Delivering True Storage-as-a-Service

Delivering True Storage-as-a-Service

Chris EvansCloud, Data Practice: Data Storage, Enterprise, Opinion, Pure Storage, Storage

On-premises infrastructure vendors are in a race to convert their product offerings into services.  Across the industry, “as-a-service” is seen as a way to remain relevant in a world that is quickly migrating to the public cloud.  However, there’s more to offerings like Storage-as-a-Service (StaaS) than wrapping existing products with a new API.  We recently recorded a video with Prakash Darji, GM of the Digital Experience business unit at Pure Storage.  We talk about how product development and architecture need to change to meet the requirements of the “as-a-service” model. 


The service-based consumption model for on-premises technology has been an evolving story for many years.  We wrote about the issue over eight years ago, in February 2014, with one of the first discussions about Pure Storage and Forever Flash (the precursor to today’s Evergreen programme).  We also discussed the transition from capex to opex in this post from 2018. 

Hardware vendors want to transition to service-based models because they offer greater revenue predictability.  The customer pays monthly and typically doesn’t shrink capacity.  With regular in-place technology refreshes, the forklift upgrade cycle is broken, and customers are more disinclined to swap vendors.  Investors love the idea of recurring revenue for the same reasons of predictability.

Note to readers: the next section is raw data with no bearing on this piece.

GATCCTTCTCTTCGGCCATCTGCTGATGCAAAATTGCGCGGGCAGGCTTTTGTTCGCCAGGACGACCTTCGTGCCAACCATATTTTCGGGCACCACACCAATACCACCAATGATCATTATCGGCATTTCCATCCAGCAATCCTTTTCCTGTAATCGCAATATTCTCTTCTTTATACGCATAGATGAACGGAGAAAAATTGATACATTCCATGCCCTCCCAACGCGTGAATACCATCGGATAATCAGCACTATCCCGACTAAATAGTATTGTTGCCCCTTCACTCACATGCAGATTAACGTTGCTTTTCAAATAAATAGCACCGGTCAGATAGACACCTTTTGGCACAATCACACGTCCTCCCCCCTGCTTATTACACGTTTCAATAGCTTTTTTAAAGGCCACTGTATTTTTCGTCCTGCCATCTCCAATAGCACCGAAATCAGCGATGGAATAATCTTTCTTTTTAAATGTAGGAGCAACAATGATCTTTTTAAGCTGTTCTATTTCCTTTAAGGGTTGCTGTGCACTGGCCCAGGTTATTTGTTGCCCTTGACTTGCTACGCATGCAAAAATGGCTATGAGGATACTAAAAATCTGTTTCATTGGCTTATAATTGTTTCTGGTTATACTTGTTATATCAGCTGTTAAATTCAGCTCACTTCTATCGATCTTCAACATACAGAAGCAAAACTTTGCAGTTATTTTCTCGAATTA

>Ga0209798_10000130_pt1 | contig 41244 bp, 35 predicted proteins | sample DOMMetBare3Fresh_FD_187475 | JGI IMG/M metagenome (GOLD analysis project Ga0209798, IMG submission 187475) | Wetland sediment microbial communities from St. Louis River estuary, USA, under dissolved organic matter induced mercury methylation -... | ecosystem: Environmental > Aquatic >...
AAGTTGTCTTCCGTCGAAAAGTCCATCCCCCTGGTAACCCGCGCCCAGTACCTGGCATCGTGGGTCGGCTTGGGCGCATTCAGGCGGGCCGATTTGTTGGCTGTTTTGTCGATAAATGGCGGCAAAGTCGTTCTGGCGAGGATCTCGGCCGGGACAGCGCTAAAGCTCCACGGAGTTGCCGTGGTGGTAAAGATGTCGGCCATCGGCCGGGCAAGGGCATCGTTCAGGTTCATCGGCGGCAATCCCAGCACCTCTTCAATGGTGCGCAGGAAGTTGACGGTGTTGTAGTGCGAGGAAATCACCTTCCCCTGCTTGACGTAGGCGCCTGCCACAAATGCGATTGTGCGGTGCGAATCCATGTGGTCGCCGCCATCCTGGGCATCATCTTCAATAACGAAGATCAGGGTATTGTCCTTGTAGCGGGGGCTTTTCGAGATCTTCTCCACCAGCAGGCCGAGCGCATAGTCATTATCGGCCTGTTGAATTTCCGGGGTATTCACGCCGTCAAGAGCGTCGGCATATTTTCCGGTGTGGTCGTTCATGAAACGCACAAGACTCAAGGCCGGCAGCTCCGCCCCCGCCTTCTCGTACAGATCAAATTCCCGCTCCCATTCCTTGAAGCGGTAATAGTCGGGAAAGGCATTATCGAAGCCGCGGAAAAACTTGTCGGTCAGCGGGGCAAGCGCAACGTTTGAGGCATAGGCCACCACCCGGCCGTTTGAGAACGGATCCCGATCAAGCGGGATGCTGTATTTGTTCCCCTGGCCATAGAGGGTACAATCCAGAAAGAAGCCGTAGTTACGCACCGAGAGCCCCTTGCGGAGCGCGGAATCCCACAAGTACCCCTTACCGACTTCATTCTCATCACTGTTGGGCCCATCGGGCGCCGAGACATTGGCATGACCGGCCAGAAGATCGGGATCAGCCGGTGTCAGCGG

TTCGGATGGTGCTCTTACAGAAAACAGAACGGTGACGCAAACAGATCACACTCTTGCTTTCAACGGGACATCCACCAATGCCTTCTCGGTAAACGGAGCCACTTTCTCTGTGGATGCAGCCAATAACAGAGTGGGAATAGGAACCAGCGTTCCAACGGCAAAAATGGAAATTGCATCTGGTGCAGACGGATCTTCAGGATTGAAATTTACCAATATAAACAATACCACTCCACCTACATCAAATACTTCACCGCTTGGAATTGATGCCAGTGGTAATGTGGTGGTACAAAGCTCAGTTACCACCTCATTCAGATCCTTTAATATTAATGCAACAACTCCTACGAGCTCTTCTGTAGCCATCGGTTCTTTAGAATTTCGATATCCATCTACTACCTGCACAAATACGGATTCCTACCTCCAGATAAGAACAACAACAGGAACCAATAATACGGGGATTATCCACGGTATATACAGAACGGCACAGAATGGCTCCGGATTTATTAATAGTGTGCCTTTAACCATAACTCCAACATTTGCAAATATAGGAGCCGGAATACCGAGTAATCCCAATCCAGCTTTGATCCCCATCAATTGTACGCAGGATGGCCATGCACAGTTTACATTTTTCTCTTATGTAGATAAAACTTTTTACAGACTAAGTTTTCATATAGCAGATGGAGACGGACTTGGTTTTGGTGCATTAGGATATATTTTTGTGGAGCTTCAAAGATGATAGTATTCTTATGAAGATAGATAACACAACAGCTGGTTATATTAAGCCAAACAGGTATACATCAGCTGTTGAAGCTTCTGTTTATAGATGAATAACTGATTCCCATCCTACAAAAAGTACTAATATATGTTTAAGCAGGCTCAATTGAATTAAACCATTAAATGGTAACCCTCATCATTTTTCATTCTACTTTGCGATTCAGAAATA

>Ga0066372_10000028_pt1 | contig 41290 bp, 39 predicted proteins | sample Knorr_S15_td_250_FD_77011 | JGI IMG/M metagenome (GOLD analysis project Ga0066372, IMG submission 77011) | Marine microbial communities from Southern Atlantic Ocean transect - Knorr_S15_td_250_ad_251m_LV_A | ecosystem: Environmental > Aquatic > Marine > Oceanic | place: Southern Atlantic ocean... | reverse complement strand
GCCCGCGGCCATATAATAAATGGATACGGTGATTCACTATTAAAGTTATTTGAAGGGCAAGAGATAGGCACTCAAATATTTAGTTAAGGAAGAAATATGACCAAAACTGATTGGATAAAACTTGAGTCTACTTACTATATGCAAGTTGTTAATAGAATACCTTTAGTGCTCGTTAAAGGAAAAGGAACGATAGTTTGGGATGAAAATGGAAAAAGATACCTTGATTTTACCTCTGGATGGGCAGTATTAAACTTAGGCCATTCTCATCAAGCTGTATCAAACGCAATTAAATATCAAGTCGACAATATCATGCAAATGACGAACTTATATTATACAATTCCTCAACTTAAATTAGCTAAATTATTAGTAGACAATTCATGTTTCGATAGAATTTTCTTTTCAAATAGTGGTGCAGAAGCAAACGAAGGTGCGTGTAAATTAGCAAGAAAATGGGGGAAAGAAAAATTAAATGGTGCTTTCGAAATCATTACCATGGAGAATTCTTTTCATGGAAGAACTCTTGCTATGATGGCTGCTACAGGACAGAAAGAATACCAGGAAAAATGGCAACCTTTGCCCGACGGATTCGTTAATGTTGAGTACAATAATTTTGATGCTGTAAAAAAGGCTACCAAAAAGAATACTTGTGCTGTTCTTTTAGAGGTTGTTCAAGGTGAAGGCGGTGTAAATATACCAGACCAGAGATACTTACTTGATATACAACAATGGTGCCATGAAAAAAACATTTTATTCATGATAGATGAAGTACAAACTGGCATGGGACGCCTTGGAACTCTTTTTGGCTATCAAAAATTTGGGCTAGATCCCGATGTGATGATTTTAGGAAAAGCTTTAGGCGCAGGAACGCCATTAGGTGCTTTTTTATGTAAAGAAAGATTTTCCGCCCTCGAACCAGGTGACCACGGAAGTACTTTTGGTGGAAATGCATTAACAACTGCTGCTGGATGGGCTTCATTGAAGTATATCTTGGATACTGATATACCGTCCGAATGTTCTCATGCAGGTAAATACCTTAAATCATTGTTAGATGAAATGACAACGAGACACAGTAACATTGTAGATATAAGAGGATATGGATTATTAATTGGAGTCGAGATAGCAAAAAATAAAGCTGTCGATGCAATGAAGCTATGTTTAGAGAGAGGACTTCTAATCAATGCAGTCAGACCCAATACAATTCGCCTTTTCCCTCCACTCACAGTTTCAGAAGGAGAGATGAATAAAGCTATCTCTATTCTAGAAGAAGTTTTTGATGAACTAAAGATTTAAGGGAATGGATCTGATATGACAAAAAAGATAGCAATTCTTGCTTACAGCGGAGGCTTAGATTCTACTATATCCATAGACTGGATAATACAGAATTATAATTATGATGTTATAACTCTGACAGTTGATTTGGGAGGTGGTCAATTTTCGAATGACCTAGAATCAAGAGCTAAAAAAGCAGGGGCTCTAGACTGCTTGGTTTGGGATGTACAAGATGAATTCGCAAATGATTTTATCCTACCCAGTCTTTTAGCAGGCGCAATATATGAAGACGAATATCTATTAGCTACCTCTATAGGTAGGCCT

For the customer, if the implementation is done right, the overhead of design, capacity planning, maintenance, management, upgrades, patching, fault diagnosis, and much more can now all be offloaded to the vendor. 

The service model should be a win-win for everyone, but there are some caveats, which we discuss in this post from 2019. 


Simply wrapping existing products up with a new API or marketing campaign are not solutions for efficiently delivering infrastructure in a service model.  In our video with Prakash Darji, we use the Pizza-as-a-service analogy shown in figure 1.  Our choices for pizza consumption range from entirely “do it yourself” made at home through to dining out at a pizza restaurant.  Between the two, we can choose to buy a pizza and take home to cook or to have pizza delivered to our door. 

Figure 1 – Pizza as a Service

At each stage in the continuum of pizza consumption, there are variations in choice and expertise.  For example, at home, we can pick the most outlandish toppings possible and let creativity run riot.  Restaurants tend to keep things more controllable.  At home, we may not have a pizza oven and must compromise on a traditional cooking process.  Even if we do have dedicated equipment, do we cook pizza often enough not to over or undercook it?  In comparison, pizza restaurants cook hundreds every day and have the process highly refined.